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Reconstruction: 1865–1877

Andrew Johnson's Plan for Reconstruction

President Johnson's Plan for Reconstruction

President Andrew Johnson's plan for Reconstruction, modeled after President Abraham Lincoln's plan, was judged too lenient by Radical Republicans in Congress.

Andrew Johnson was the 17th president of the United States (1865–69) and governed the country through the beginning stages of Reconstruction. Abraham Lincoln deliberately chose Johnson, a Southerner and former Democratic senator, for his running mate in the election of 1864. Johnson had remained loyal to the Union since the onset of the Civil War. Lincoln hoped he would attract the backing of pro-war Democrats at a time when support for the war was faltering within their party. On April 14, 1865, five days after the Confederacy surrendered to the Union, Lincoln was assassinated. Vice President Andrew Johnson stepped into the role of president.

At the time, Congress was in recess until December, putting the new president in control of the early stages of Reconstruction. Johnson's plan for Reconstruction was based on a plan approved by Lincoln before his death, generally referred to as the Ten Percent Plan. Under this plan, a Confederate state would be readmitted to the Union if 10 percent of its voting citizens took a loyalty oath. No charges would be brought against Southerners who swore allegiance to the Union. States then, under the leadership of provisional governments set up by the federal government, could draft new state constitutions. The new state governments would have to ratify the 13th Amendment, emancipating all slaves and outlawing slavery. Confederate military and government officials and the wealthiest landowners could apply for a pardon but were unable to hold office in the new state governments.

A Radical Republican was a member of the Republican party who usually lived in the North and who before the Civil War had advocated the abolition of slavery. After the war, Radical Republicans favored the extension of civil rights to African Americans. In the end, Johnson pardoned many of the Confederate elites who were to be excluded from the reunification process. He also returned Confederate land seized by the Union to the Southern landowners. The Confederate elites returned to power in the governments of the Southern states. Many refused to comply with requirements for readmission to the United States. Furthermore, Johnson did not create a role for African Americans in Reconstruction and vetoed legislation aimed at ensuring their civil rights. This set the stage for a showdown between Radical Republicans and the president.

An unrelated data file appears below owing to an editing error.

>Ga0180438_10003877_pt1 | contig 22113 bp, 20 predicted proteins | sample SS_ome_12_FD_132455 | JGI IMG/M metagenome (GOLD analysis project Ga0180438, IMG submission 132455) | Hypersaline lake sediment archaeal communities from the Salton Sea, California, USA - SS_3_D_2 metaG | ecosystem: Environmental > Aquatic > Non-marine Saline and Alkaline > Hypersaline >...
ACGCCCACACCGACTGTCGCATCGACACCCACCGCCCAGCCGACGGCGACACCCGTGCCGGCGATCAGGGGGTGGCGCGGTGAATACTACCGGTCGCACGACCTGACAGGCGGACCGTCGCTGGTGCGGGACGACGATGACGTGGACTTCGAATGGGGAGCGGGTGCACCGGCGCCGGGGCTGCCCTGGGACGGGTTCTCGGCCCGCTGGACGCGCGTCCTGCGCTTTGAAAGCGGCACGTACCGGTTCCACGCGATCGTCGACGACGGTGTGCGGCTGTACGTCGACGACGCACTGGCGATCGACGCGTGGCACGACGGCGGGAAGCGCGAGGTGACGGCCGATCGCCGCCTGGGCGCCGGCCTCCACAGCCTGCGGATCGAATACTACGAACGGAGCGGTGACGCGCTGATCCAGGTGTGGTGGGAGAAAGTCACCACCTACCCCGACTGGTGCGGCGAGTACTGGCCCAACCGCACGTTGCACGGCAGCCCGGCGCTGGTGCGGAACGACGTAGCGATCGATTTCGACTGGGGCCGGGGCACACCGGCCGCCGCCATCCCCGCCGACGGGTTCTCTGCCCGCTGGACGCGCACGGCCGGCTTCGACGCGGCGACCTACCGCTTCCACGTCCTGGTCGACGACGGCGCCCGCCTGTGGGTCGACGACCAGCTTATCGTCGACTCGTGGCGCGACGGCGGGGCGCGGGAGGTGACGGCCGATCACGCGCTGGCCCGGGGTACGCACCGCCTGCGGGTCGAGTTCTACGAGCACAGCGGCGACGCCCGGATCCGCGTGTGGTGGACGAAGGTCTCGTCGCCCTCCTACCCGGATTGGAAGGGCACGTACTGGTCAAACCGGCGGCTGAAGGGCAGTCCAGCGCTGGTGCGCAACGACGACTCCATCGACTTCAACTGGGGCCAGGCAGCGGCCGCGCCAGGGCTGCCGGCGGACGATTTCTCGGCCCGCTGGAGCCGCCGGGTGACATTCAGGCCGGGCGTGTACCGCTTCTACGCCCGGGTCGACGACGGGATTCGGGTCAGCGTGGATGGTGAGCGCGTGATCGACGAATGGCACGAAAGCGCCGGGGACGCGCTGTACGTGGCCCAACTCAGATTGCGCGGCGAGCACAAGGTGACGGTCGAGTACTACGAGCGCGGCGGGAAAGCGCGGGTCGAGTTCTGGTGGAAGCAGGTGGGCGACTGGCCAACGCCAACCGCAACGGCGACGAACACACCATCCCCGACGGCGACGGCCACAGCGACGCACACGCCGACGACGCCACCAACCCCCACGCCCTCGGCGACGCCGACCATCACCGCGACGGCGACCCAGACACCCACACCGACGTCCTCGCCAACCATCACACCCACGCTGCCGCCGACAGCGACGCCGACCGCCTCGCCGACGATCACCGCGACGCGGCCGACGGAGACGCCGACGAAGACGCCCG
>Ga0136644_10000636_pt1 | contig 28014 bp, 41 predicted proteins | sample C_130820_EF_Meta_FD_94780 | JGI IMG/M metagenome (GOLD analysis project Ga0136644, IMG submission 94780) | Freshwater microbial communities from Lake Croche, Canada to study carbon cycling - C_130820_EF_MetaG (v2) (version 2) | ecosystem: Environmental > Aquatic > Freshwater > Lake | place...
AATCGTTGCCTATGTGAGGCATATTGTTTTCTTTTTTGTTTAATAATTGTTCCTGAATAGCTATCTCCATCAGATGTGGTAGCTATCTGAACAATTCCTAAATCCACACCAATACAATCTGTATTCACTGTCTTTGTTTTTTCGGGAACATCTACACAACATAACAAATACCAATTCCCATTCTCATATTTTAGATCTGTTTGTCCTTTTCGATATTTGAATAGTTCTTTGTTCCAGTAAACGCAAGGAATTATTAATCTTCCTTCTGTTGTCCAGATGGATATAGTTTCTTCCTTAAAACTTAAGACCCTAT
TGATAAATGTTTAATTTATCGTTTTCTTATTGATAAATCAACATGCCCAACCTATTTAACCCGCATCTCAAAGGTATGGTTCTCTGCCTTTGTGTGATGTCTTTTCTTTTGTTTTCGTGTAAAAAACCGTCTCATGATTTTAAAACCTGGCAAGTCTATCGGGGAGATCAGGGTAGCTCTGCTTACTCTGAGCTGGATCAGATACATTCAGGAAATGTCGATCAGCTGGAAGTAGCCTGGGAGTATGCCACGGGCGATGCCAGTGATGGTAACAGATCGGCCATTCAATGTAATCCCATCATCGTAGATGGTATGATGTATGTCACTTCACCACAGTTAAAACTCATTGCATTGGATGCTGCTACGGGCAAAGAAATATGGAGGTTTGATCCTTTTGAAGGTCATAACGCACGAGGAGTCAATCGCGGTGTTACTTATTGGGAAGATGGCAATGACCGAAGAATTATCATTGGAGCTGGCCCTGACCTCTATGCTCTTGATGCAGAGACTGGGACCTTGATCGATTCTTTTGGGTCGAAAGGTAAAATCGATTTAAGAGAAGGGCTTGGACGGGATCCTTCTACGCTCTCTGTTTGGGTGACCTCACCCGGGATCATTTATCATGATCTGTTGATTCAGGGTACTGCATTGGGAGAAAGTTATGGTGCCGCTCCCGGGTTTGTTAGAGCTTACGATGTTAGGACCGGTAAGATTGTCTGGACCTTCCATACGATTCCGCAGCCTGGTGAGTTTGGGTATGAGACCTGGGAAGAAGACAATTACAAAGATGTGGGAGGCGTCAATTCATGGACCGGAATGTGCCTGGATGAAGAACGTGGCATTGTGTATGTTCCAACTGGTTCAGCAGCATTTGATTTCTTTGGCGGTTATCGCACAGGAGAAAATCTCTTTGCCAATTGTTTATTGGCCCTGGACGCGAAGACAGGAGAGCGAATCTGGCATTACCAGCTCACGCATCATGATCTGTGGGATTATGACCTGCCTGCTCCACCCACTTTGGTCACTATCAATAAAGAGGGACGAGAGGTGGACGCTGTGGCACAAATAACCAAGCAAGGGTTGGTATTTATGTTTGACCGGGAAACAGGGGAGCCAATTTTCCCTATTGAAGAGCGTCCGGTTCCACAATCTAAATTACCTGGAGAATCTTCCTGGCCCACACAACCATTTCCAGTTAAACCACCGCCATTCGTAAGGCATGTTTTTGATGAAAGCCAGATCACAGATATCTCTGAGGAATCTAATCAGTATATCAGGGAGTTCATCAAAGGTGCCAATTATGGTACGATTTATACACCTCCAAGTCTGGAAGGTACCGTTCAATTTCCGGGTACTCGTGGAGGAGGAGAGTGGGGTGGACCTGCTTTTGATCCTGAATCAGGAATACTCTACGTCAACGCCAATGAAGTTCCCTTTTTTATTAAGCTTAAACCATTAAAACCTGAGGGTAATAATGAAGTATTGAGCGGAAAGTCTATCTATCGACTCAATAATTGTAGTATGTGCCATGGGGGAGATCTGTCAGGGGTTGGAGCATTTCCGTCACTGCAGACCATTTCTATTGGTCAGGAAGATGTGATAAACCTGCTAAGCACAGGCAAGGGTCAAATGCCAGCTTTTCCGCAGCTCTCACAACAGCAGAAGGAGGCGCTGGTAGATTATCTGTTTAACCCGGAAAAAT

After the Civil War, things changed too slowly for some. Here, Columbia (Liberty) carries a baby representing the 14th Amendment, and President Johnson holds a leaking "Reconstruction" kettle. Columbia is urging Johnson to speed the ratification process.
Credit: Courtesy of the Library of Congress, LC-USZC4-9374

Black Codes

During the postwar years, Southern states passed black codes, which restricted the freedom of former slaves and ensured the availability of cheap labor.

In defiance of federal government action to promote the civil rights of the newly emancipated African Americans, Southern states began passing black codes. Black codes were post–Civil War laws that replaced abolished slave codes. They were meant to ensure continued control by white people of the newly freed slaves as well as the continued availability of cheap labor in the absence of slavery. The laws were also a response to fears of black uprisings should former slaves now seek revenge against white people for their enslavement. The content of the laws varied among states, but they all served to uphold white supremacy, a belief that the white race is superior to all other races, in particular the black race.

Black codes restricted the freedoms and civil rights of African Americans in a number of ways. They prohibited or restricted their ownership of land and weakened their ability to enter fair labor contracts. Vagrancy laws allowed unemployed African American men without permanent residence to be jailed until they were able to pay a fine. If unable to pay the fine, they could be forced into labor. Many of these laws were passed by state governments populated by Confederate officials who had been pardoned by President Johnson. Frustrated by these results of Johnson's lenient plan for Reconstruction, Congress would pass the 14th and 15th Amendments as a counterweight to these postwar laws.